"The political right has been more successful in appropriating American patriotism and its symbols during the 20th century. Survey evidence also confirms that Republicans consider themselves more patriotic than Democrats. According to this interpretation, there is a political congruence between the patriotism promoted on Fourth of July and the values associated with the Republican party. Fourth of July celebrations in Republican dominated counties may thus be more politically biased events that socialize children into Republicans," write Harvard Kennedy School Assistant Professor David Yanagizawa-Drott and Bocconi University Assistant Professor Andreas Madestam. [Enjoy political cartoons about President Obama.]

Their findings also suggest that Democrats gain nothing from July 4th parades, likely a shocking result for all the Democratic politicians who march in them. the rest image

Nun holds world record: 84 years in the cloister

She Entered the Convent the Day Benedict XVI Was Born
JUNE 30, 2011

( - She entered the Cistercian Buenafuente del Sistal Convent the day that Joseph Ratzinger (now Benedict XVI) was born, and today Sister Teresa is 103 years old and the world's record holder for having lived the longest as a cloistered nun.

After 84 years as a cloistered nun, Sister Teresa says that the greatest gift she has received has been prayer: "Without it, one cannot sustain oneself. I never cease repeating: 'Thank you, forgive. Thank you, forgive.'"

The nun is one of 10 cloistered nuns profiled in the Spanish-language book "¿Qué hace una chica como tú en un sitio como éste?" (What's a Girl Like You Doing in a Place Like This?). In the book, author Jesús Garcia brings to light the secluded world of cloistered nuns by getting to know what life is like behind the grail, and what inspired them to join. the rest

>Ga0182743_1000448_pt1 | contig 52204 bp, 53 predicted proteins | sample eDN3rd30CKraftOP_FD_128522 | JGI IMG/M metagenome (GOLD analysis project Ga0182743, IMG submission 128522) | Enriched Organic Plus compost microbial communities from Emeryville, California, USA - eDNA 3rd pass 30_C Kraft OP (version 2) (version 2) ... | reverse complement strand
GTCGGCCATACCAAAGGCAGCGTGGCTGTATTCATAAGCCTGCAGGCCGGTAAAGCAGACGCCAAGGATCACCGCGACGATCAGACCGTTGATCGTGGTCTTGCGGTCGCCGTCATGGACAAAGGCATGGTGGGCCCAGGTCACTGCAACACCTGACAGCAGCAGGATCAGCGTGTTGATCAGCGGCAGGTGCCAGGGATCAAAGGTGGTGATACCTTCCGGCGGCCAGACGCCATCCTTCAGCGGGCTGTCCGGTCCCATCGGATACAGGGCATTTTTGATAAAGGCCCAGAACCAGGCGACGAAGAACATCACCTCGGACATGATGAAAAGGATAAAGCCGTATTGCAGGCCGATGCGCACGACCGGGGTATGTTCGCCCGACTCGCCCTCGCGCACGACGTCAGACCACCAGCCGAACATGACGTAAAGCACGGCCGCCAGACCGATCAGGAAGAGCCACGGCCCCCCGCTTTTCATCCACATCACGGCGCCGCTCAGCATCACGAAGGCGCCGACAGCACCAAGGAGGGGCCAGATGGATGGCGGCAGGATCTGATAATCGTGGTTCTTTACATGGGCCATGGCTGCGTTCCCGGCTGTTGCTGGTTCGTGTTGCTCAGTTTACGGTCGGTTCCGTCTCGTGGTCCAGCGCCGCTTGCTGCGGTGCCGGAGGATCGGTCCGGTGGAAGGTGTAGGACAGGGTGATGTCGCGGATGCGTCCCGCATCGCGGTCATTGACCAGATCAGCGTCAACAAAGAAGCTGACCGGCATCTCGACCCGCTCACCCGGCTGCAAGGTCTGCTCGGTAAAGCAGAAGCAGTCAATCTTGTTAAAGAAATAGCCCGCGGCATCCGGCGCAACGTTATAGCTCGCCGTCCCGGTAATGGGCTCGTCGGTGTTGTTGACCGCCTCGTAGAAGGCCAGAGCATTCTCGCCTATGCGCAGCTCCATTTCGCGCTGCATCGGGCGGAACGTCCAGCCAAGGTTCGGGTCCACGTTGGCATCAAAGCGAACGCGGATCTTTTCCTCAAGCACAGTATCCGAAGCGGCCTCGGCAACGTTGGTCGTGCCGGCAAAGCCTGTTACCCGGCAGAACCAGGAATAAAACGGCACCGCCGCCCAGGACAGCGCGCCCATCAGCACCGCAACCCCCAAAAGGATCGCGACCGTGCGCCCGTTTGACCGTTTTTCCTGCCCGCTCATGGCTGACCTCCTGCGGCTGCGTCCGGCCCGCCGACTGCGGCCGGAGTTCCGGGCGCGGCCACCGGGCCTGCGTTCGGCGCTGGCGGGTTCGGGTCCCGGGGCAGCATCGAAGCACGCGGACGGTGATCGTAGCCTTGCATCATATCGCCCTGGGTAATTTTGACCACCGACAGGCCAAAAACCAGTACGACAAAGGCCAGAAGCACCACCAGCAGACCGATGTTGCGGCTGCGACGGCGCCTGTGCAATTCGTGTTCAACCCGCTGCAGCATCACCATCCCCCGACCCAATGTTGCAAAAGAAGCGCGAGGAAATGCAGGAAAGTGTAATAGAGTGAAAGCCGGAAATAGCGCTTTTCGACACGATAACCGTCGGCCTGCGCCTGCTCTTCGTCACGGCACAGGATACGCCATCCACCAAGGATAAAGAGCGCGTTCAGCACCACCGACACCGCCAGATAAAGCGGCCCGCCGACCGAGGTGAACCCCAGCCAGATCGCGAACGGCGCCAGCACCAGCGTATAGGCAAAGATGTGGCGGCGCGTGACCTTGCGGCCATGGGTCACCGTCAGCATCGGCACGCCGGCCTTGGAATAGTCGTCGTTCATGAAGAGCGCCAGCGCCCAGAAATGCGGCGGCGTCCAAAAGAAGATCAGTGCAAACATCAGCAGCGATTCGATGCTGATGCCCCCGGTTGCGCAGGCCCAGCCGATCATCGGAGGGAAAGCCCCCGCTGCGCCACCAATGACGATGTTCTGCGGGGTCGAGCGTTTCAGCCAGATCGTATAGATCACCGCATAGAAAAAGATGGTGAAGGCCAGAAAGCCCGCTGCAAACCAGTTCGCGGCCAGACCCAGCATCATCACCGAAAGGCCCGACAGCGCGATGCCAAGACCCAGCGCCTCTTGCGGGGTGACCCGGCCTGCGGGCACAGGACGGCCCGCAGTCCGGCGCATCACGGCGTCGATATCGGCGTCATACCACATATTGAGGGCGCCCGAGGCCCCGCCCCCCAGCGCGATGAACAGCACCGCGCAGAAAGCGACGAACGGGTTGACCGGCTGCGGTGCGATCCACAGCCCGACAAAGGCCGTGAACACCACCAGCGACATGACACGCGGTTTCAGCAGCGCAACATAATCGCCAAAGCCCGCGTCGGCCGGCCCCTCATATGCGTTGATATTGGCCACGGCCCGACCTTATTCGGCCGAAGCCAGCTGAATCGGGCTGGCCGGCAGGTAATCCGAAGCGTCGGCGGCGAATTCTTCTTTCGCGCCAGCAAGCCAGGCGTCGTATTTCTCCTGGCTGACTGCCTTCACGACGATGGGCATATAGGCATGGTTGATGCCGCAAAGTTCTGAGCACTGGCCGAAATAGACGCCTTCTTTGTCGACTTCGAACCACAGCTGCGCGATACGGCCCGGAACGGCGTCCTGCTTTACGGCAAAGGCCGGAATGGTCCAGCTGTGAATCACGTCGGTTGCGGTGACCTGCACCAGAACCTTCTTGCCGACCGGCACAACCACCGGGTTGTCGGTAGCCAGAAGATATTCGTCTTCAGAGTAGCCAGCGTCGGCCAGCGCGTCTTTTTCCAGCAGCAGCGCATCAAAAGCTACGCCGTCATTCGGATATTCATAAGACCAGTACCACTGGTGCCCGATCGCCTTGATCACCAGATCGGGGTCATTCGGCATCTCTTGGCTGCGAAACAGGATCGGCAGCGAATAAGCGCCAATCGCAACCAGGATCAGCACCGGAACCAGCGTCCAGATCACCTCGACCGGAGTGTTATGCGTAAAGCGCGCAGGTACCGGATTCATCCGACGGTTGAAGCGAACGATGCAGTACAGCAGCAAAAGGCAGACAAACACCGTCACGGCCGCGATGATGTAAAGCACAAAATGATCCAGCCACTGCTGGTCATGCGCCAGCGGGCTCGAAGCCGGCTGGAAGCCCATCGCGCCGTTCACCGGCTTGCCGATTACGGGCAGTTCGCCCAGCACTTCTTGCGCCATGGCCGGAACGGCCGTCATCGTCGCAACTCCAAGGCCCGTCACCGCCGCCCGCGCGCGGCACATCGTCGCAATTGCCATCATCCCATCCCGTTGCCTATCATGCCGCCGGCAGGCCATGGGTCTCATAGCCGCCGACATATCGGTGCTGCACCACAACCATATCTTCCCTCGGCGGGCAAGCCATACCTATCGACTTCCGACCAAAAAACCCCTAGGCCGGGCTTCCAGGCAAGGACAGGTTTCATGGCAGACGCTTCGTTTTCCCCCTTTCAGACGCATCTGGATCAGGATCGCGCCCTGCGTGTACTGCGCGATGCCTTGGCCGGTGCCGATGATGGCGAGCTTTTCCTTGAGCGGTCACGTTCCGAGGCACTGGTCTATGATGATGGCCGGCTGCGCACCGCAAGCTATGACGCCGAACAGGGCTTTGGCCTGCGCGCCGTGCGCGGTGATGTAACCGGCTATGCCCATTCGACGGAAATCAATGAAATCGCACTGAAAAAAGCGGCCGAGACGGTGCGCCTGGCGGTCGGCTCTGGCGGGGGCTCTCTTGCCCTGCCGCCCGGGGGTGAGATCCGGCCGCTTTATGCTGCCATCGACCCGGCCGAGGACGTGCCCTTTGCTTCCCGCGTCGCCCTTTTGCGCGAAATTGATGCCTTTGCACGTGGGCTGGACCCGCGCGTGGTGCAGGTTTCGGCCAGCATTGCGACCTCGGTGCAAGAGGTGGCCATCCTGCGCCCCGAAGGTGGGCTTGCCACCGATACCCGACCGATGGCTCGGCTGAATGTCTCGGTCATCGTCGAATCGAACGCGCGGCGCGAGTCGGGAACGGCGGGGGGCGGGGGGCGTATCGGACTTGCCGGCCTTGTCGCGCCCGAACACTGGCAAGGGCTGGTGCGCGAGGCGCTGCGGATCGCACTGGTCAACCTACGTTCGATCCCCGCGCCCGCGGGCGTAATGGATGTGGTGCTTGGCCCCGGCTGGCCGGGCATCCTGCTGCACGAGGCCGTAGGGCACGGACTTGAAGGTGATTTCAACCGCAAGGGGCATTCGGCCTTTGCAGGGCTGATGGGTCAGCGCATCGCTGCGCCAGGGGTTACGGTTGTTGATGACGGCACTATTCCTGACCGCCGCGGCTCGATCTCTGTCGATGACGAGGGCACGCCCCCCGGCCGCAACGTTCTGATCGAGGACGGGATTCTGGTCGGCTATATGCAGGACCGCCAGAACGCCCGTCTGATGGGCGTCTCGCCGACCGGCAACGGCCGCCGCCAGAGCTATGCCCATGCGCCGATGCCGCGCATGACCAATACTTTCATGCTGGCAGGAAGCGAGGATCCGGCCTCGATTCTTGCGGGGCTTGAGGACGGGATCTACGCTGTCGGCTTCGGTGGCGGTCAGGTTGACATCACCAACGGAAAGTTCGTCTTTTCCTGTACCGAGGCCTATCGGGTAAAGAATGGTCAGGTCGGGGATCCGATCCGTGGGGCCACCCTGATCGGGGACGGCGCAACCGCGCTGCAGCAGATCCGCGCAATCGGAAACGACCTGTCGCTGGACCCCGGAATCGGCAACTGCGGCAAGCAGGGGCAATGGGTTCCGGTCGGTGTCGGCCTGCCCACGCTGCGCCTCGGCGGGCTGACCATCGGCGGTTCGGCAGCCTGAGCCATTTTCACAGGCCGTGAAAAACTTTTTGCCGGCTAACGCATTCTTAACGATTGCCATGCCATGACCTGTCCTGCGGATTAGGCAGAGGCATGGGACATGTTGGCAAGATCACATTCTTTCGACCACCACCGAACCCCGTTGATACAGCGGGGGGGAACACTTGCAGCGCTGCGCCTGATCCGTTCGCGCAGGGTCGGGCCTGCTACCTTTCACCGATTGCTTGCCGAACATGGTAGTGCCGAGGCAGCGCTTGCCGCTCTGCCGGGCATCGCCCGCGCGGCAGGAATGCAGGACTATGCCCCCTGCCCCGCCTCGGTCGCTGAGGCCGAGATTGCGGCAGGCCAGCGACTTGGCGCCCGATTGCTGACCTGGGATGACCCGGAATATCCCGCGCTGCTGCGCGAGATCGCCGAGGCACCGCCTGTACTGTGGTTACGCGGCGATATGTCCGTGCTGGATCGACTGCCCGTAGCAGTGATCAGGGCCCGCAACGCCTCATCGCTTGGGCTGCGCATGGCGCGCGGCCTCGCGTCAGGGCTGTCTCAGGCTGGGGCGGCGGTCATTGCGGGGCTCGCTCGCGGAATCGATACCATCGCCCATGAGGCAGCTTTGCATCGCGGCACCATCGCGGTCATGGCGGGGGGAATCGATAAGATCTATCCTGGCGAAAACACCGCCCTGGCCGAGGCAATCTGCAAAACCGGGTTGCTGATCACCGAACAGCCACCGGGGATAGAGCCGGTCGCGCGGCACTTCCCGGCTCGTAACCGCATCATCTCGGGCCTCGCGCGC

Sister Teresa says that she is very happy and does not desire anything from the outside world. "It’s a grace from God," she says. "I know that many won’t understand my way of living, but I don’t understand any other."

Church of England bishops to review teaching on homosexuality

By Associated Press
Friday, July 1, 2011

LONDON — Church of England bishops say they have temporarily barred priests in civil partnerships from being appointed as bishops.

The statement Friday from the House of Bishops said a review of civil relationships would be completed next year and a broader review of the church’s attitude toward homosexuals is to be published in 2013.

The Right Rev. Graham James, the bishop of Norwich, says bishops have devoted little time to the issues of homosexuality since they issued a statement in 2005, though deep disagreements the issue have strained the global Anglican Communion. the rest

Can a creedless denomination make it another 50 years?

Jun 29, 2011
by Daniel Burke

BALTIMORE (RNS) A recent Sunday service at the First Unitarian Church of Baltimore ended with an apology.

Laurel Mendes explained that religious doctrine had been duly scrubbed from the hymns in the congregation's Sunday program.

But Mendes, a neo-pagan lay member who led the service, feared that a reference to God in "Once to Every Soul and Nation" might upset the humanists in the pews.

"I didn't want to make anyone uncomfortable by reciting something that might be considered a profession of faith," said Mendes, 52, after the service. "We did say `God,' which you don't often hear in our most politically correct hymns."